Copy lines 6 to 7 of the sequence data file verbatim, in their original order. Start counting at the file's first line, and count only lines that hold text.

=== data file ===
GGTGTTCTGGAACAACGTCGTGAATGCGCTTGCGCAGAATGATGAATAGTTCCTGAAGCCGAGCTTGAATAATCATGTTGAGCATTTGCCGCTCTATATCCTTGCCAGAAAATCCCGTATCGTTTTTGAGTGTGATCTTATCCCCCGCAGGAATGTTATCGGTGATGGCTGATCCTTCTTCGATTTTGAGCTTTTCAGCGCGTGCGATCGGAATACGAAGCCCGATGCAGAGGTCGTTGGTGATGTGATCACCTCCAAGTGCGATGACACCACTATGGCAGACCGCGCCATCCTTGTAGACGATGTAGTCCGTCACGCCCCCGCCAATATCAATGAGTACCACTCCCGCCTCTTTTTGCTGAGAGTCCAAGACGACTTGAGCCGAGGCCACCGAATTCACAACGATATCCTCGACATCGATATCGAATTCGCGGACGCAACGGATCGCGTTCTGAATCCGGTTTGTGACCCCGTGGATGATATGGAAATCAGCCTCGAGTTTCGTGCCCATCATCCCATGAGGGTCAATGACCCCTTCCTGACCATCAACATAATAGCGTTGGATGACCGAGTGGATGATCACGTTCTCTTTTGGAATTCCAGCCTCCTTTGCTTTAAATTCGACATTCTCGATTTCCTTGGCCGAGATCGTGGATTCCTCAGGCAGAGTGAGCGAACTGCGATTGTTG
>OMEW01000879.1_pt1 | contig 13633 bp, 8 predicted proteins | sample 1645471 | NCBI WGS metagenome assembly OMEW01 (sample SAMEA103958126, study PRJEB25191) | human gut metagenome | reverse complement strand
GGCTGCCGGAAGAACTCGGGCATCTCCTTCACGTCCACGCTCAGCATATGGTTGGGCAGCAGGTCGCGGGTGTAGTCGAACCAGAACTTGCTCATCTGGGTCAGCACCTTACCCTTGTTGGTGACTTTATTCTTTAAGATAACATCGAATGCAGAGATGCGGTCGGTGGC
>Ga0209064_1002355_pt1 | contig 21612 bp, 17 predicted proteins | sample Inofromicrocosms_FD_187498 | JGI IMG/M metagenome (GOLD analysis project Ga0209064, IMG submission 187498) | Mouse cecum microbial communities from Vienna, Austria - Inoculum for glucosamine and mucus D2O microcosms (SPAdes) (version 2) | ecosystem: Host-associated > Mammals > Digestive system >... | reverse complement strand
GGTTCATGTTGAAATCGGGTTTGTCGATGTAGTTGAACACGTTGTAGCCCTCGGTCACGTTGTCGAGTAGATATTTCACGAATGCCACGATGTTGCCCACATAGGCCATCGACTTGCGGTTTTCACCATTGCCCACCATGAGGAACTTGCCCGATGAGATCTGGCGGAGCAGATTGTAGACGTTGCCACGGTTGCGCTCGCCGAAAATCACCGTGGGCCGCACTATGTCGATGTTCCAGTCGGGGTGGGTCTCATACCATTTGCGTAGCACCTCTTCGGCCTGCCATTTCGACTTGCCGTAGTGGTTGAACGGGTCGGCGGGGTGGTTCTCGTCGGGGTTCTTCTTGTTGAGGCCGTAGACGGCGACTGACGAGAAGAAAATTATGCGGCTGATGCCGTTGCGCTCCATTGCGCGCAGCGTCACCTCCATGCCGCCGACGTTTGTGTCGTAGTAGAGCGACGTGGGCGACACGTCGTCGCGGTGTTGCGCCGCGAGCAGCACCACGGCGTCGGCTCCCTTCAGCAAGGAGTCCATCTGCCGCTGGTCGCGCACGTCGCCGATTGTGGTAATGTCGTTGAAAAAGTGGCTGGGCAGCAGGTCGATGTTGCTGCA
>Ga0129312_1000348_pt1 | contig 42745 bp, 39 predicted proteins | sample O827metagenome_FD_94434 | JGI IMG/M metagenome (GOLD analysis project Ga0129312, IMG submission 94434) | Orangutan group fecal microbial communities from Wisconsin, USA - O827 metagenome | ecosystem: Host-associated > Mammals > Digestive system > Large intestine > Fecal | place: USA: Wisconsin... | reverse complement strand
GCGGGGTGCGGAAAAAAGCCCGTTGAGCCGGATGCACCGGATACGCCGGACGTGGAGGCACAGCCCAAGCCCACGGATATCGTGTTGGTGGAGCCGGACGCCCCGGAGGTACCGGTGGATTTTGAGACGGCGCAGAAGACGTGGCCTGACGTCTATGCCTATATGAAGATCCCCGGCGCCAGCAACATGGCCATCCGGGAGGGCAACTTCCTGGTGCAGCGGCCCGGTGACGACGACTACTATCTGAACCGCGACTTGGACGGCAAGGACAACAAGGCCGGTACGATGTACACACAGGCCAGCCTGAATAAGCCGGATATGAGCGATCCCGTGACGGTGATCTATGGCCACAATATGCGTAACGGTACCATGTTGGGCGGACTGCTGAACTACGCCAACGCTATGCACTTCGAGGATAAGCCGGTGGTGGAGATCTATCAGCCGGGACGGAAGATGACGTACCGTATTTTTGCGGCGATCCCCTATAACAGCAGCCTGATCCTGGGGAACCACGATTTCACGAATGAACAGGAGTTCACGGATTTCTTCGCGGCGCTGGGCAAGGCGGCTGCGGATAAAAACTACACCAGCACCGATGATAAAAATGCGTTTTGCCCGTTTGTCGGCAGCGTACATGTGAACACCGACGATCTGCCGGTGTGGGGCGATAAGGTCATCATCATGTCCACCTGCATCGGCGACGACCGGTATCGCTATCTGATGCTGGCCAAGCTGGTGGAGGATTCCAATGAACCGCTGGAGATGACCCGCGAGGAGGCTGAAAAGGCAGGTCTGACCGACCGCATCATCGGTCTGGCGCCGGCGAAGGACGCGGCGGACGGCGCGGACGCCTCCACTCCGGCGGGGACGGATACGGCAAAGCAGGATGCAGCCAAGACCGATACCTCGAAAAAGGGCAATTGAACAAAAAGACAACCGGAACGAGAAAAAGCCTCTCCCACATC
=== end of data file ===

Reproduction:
>Ga0129312_1000348_pt1 | contig 42745 bp, 39 predicted proteins | sample O827metagenome_FD_94434 | JGI IMG/M metagenome (GOLD analysis project Ga0129312, IMG submission 94434) | Orangutan group fecal microbial communities from Wisconsin, USA - O827 metagenome | ecosystem: Host-associated > Mammals > Digestive system > Large intestine > Fecal | place: USA: Wisconsin... | reverse complement strand
GCGGGGTGCGGAAAAAAGCCCGTTGAGCCGGATGCACCGGATACGCCGGACGTGGAGGCACAGCCCAAGCCCACGGATATCGTGTTGGTGGAGCCGGACGCCCCGGAGGTACCGGTGGATTTTGAGACGGCGCAGAAGACGTGGCCTGACGTCTATGCCTATATGAAGATCCCCGGCGCCAGCAACATGGCCATCCGGGAGGGCAACTTCCTGGTGCAGCGGCCCGGTGACGACGACTACTATCTGAACCGCGACTTGGACGGCAAGGACAACAAGGCCGGTACGATGTACACACAGGCCAGCCTGAATAAGCCGGATATGAGCGATCCCGTGACGGTGATCTATGGCCACAATATGCGTAACGGTACCATGTTGGGCGGACTGCTGAACTACGCCAACGCTATGCACTTCGAGGATAAGCCGGTGGTGGAGATCTATCAGCCGGGACGGAAGATGACGTACCGTATTTTTGCGGCGATCCCCTATAACAGCAGCCTGATCCTGGGGAACCACGATTTCACGAATGAACAGGAGTTCACGGATTTCTTCGCGGCGCTGGGCAAGGCGGCTGCGGATAAAAACTACACCAGCACCGATGATAAAAATGCGTTTTGCCCGTTTGTCGGCAGCGTACATGTGAACACCGACGATCTGCCGGTGTGGGGCGATAAGGTCATCATCATGTCCACCTGCATCGGCGACGACCGGTATCGCTATCTGATGCTGGCCAAGCTGGTGGAGGATTCCAATGAACCGCTGGAGATGACCCGCGAGGAGGCTGAAAAGGCAGGTCTGACCGACCGCATCATCGGTCTGGCGCCGGCGAAGGACGCGGCGGACGGCGCGGACGCCTCCACTCCGGCGGGGACGGATACGGCAAAGCAGGATGCAGCCAAGACCGATACCTCGAAAAAGGGCAATTGAACAAAAAGACAACCGGAACGAGAAAAAGCCTCTCCCACATC